Striking a balance between protecting commercial reputation and promoting competition

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Recent emphasis on the effect of the grant of intellectual property rights on competition has focused largely on "substantive" intellectual property rights (copyright, patents, designs), rather than on reputation (registered and unregistered marks, passing off). Arguably the nature and extent of rights in goodwill has a more direct and significant effect on the competitive operation of markets because established reputation is a formidable barrier to entry. In this light, the recent expansion of legal protection for trade marks should be closely scrutinised. It is important to maintain a productive balance between the legitimate ambitions of individual traders and the public interest in dynamic markets.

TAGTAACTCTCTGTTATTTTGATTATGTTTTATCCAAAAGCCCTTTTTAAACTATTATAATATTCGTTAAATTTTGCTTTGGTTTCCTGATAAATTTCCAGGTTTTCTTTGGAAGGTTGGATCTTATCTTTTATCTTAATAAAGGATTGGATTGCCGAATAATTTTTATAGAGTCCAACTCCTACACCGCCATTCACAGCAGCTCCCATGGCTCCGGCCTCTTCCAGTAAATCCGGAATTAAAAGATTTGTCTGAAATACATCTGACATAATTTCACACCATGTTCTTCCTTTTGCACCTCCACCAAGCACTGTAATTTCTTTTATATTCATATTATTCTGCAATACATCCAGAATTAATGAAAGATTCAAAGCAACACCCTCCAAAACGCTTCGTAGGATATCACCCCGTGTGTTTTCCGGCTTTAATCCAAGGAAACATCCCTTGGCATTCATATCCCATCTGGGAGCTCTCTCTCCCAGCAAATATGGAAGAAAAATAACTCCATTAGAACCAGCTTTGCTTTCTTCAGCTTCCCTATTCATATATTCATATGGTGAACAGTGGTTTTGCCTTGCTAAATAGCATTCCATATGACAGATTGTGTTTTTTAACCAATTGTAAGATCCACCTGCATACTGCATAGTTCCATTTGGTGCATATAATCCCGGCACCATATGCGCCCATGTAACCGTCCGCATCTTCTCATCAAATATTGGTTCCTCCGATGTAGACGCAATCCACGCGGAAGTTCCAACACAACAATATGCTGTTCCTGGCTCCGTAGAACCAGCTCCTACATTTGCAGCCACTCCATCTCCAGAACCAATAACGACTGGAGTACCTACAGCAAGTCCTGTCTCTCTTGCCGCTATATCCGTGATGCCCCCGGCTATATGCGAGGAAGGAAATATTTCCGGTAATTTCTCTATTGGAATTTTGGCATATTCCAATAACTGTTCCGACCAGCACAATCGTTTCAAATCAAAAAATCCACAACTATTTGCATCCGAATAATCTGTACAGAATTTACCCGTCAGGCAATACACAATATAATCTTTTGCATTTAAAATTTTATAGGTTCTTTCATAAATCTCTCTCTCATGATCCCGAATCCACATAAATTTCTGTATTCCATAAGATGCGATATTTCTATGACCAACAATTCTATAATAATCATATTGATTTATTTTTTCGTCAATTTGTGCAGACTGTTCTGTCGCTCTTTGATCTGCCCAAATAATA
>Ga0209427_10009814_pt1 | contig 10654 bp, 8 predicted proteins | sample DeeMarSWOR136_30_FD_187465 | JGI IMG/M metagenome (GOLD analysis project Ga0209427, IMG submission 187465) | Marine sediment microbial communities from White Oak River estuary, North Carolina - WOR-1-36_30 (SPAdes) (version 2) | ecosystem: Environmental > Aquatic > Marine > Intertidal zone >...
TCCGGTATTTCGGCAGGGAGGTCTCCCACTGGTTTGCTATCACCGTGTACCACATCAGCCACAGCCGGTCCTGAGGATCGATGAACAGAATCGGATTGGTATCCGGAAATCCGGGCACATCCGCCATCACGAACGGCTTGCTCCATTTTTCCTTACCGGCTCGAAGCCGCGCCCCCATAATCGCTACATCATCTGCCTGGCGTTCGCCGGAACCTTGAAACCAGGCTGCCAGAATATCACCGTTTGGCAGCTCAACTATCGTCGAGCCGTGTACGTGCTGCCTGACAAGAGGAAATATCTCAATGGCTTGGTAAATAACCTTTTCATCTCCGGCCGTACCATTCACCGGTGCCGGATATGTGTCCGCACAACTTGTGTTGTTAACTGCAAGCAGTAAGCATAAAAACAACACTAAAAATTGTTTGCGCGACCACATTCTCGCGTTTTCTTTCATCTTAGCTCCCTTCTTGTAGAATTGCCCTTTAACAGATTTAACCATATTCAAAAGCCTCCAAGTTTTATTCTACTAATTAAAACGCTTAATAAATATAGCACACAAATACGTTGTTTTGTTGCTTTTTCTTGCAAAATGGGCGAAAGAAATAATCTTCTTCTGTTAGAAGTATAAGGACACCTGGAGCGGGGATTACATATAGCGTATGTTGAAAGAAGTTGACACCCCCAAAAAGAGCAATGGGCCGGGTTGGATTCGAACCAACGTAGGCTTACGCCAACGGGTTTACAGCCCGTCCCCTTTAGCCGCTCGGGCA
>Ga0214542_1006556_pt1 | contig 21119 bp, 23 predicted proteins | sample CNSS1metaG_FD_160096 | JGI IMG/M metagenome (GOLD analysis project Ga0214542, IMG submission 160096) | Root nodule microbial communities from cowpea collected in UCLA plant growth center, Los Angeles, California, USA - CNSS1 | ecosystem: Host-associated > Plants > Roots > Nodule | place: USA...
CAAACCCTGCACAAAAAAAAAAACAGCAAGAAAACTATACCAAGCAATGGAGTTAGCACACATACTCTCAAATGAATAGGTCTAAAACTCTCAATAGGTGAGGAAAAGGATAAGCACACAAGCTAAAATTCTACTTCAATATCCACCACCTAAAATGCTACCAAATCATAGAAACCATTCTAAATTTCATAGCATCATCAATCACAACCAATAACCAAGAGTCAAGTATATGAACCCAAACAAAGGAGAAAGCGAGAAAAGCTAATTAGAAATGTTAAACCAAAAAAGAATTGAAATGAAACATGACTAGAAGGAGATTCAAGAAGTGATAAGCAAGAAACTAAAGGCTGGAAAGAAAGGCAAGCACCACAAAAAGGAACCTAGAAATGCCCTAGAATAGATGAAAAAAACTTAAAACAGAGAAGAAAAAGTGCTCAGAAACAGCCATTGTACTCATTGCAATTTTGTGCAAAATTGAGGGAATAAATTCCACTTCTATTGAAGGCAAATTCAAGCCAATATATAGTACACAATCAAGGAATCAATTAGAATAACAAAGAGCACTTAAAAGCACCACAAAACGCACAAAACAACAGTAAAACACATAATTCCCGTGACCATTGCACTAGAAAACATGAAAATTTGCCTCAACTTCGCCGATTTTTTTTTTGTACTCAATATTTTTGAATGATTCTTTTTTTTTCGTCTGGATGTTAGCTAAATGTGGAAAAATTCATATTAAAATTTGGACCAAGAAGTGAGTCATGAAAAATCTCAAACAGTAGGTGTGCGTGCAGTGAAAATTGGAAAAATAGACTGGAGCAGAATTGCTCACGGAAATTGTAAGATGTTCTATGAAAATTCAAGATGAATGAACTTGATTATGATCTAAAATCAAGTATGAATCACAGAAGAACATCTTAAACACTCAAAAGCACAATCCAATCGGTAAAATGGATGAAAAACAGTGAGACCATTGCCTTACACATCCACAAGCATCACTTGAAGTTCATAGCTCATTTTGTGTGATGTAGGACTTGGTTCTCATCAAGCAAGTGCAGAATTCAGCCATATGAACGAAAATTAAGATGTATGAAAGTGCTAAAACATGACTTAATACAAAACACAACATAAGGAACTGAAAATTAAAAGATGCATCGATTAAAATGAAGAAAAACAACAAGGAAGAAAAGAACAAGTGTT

Original languageEnglish
Pages (from-to)598-613
Number of pages16
JournalAustralian Law Journal
Publication statusPublished - 2003


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